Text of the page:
Monday, April 25, 2011

Slope Of "Demand Curve" Varying With Numeraire

1.0 Introduction
As I have previously blogged, Ian Steedman has a number of articles explaining price theory. These articles typically explain the implications, for example, for the slopes of certain functions, but often do not contain graphical illustrations. Here then is an opportunity for me to develop blog posts. For instance, this post works through the example in Section 4 of Arrigo Opocher and Ian Steedman's article, "Input price-input quantity relations and the numéraire" (Cambridge Journal of Economics, V. 33, N. 5 (2009): 937-948).

2.0 Technology
Consider a simple economy in which three commodities - iron, steel, and corn - are produced. Corn is the only commodity people consume, and corn is not used as an input in the production of any commodity. The problem considered here is how much of each input into the production of corn will be demanded by the firms in the corn-production industry.

Iron is produced by unassisted labor. The production function for iron is:
q1 = f1(l1, x1,1, x2,1, x3,1) = l1
  • qi; i = 1, 2, 3; is the quantity of the ith commodity produced in the period under consideration.
  • fi( ); i = 1, 2, 3; is the production function for the ith commodity.
  • lj; j = 1, 2, 3; is the number of person-years hired in the period under consideration to produce the jth commodity.
  • xi,j; i = 1, 2, 3; j = 1, 2, 3; is the quantity of the ith commodity used in the production of the jth commodity in the period under consideration.

Steel is produced by labor from iron. Steel production is modeled by a Cobb-Douglas production function:
q2 = f2(l2, x1,2, x2,2, x3,2) = (l2)D (x1,2)E/(DD EE)
where D and E are positive parameters and D + E = 1.

Corn is produced by labor from inputs of iron and steel. The production function for corn is:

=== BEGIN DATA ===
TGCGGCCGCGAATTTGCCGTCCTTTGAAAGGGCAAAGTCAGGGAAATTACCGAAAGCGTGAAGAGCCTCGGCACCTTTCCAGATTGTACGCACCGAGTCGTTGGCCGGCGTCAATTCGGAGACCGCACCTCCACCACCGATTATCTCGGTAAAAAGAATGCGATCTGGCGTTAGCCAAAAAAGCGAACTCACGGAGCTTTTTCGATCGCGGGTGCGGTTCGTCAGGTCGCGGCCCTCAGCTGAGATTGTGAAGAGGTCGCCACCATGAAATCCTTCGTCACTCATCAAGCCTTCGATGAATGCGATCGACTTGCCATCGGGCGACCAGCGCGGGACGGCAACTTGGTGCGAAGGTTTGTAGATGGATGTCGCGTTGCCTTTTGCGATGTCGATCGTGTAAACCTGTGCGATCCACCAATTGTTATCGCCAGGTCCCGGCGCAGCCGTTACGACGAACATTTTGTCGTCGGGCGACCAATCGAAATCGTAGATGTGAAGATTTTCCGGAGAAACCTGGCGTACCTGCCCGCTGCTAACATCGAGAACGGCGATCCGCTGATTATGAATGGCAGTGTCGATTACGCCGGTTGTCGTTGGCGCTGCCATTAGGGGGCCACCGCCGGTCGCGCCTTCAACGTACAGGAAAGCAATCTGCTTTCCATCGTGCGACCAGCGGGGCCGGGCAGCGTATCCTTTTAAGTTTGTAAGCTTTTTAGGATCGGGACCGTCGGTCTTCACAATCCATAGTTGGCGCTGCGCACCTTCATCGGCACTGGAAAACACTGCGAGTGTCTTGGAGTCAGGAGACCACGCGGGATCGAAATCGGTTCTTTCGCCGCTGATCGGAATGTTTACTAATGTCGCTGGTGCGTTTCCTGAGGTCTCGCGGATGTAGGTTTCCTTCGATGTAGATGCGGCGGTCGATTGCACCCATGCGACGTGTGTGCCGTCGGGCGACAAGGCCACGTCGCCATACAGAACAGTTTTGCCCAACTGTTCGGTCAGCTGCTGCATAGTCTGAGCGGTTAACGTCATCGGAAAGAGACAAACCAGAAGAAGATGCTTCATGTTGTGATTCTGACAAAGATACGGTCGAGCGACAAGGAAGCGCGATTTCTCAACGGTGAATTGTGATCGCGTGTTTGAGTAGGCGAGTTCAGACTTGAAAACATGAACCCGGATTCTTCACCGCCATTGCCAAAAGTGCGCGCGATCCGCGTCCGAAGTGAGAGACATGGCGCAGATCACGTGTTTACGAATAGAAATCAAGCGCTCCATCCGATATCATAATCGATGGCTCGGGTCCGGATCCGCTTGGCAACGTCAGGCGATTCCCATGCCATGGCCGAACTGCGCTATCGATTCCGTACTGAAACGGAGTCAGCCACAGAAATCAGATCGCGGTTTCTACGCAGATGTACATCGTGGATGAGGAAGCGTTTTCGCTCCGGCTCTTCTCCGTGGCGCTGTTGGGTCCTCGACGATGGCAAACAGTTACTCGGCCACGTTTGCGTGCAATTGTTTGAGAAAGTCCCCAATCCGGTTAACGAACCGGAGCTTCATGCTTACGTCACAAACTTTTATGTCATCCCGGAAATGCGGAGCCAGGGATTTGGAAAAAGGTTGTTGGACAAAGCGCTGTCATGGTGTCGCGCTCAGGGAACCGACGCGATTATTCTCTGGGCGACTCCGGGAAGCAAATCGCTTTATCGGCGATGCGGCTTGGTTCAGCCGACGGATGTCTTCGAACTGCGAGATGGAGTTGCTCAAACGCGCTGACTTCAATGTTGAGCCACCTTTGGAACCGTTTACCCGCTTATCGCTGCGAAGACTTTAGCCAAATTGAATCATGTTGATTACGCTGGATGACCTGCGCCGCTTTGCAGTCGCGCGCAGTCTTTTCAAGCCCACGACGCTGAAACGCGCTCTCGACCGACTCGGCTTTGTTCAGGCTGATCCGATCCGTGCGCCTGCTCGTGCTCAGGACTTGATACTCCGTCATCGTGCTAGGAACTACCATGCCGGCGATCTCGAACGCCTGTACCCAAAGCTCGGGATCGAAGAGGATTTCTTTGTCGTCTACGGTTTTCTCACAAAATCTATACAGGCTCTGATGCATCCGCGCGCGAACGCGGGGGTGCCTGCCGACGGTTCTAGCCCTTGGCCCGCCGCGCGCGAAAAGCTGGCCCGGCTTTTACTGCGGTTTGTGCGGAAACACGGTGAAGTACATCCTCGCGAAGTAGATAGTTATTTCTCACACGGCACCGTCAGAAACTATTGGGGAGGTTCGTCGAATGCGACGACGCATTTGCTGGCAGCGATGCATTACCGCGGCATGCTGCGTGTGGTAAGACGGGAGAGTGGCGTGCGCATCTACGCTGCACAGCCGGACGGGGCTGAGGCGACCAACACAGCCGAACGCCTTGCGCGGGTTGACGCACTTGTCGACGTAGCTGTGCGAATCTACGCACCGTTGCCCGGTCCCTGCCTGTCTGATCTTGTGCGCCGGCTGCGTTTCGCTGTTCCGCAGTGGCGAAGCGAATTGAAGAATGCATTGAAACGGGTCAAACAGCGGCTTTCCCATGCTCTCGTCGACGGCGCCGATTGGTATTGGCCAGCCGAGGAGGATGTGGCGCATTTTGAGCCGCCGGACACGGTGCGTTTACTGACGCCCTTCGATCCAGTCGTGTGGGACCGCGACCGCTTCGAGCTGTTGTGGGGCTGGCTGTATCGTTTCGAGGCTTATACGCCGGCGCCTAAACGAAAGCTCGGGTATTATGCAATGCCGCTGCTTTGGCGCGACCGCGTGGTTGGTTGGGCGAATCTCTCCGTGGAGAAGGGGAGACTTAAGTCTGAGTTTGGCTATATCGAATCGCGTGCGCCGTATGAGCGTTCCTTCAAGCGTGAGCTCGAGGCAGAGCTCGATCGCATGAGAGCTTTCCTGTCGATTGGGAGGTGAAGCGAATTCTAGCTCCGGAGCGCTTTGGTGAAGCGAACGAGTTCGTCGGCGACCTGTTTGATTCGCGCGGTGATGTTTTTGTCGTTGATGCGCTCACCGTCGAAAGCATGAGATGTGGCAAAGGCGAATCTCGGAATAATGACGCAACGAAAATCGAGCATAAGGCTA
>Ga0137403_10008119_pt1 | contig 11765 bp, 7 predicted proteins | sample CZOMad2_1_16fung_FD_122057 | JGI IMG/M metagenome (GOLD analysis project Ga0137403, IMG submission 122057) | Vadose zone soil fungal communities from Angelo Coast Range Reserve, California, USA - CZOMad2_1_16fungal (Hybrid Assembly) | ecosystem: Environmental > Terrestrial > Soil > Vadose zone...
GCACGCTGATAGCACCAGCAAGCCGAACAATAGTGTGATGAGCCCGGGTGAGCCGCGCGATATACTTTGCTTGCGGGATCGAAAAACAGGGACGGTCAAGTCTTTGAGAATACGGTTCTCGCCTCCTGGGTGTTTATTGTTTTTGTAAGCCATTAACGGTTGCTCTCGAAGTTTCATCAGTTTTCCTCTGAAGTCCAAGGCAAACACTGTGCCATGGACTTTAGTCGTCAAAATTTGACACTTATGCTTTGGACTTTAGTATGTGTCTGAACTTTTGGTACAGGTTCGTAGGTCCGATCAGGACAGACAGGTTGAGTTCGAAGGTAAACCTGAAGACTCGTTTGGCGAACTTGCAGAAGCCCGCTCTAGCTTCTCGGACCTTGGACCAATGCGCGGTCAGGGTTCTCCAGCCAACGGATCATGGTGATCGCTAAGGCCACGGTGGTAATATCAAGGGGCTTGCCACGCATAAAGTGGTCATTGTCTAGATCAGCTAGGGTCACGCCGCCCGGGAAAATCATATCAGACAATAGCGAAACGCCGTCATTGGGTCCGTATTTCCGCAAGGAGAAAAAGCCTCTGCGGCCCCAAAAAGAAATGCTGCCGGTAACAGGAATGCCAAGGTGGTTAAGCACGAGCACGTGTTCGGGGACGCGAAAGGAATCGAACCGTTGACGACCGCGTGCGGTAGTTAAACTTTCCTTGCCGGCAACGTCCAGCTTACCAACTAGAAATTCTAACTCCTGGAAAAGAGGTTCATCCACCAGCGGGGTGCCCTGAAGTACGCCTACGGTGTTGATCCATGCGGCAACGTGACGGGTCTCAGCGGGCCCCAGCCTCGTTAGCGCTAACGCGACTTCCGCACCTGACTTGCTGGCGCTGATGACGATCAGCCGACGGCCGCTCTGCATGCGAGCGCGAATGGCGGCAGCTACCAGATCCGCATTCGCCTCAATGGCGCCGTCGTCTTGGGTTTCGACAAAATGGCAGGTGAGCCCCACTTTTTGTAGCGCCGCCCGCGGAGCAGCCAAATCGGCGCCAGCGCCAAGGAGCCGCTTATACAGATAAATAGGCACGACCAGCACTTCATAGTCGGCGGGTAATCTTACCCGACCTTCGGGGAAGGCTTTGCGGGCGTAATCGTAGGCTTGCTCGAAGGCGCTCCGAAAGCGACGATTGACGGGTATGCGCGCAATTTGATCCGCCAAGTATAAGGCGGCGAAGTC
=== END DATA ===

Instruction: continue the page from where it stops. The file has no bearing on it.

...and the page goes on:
q3 = f3(l3, x1,3, x2,3, x3,3) = (l3)d (x1,3)e (x2,3)f/(dd eeff)
where d, e, and f are positive parameters and d + e + f = 1.

All production functions exhibit Constant Returns to Scale (CRS). All capital goods are totally used up in production, and all production processes require the same amount of time.

3.0 Cost Functions and Coefficients of Production
Consider competitive firms producing a commodity who want to adopt a cost-minimizing technique. For definitiveness, consider a firm producing steel. Let w be the wage (paid at the beginning of the period) and pj; j = 1, 2, 3; be the spot price of the jth commodity. The unit cost function, c2( ), for producing steel is the value of the objective function in the solution to the following mathematical programming problem:
Given w, p1, p2, p3
Choose l2, x1,2, x2,2, x3,2
To Minimize wl2 + p1x1,2 + p2x2,2 + p3x3,2
Such that:
f2(l2, x1,2, x2,2, x3,2) = 1
l2 ≥ 0; xi,2 ≥ 0, i = 1, 2, 3.

Solving this programming problem, one finds the unit cost function for producing steel is:
c2(w, p1, p2, p3) = (w)D (p1)E
In working out the cost function, I also figured out how much labor and iron a steel-producing firm would hire to produce one ton of steel. Opocher and Steedman pose the problem with given cost functions, not production functions. They derive the coefficients of production by invoking Shephard’s Lemma.

A similar cost-minimizing problem arises for corn-making firms.
The unit cost function, c3( ), for producing corn is:
c3(w, p1, p2, p3) = (w)d(p1)e(p2)f

The derivatives of the cost functions are summarized by the coefficients of production, a0 and A, where: